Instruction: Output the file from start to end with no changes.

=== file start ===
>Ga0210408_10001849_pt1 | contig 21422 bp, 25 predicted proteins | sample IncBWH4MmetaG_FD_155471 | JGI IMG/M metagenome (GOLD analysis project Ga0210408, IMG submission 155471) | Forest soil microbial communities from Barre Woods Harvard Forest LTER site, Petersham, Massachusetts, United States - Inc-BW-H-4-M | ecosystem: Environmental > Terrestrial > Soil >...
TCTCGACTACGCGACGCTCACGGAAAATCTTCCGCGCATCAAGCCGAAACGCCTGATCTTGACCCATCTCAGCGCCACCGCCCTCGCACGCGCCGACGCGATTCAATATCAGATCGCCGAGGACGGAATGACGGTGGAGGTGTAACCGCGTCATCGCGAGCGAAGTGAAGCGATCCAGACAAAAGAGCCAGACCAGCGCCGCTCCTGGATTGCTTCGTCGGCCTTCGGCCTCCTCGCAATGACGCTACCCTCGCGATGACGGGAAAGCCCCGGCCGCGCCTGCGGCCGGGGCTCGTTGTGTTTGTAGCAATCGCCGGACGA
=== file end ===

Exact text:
>Ga0210408_10001849_pt1 | contig 21422 bp, 25 predicted proteins | sample IncBWH4MmetaG_FD_155471 | JGI IMG/M metagenome (GOLD analysis project Ga0210408, IMG submission 155471) | Forest soil microbial communities from Barre Woods Harvard Forest LTER site, Petersham, Massachusetts, United States - Inc-BW-H-4-M | ecosystem: Environmental > Terrestrial > Soil >...
TCTCGACTACGCGACGCTCACGGAAAATCTTCCGCGCATCAAGCCGAAACGCCTGATCTTGACCCATCTCAGCGCCACCGCCCTCGCACGCGCCGACGCGATTCAATATCAGATCGCCGAGGACGGAATGACGGTGGAGGTGTAACCGCGTCATCGCGAGCGAAGTGAAGCGATCCAGACAAAAGAGCCAGACCAGCGCCGCTCCTGGATTGCTTCGTCGGCCTTCGGCCTCCTCGCAATGACGCTACCCTCGCGATGACGGGAAAGCCCCGGCCGCGCCTGCGGCCGGGGCTCGTTGTGTTTGTAGCAATCGCCGGACGA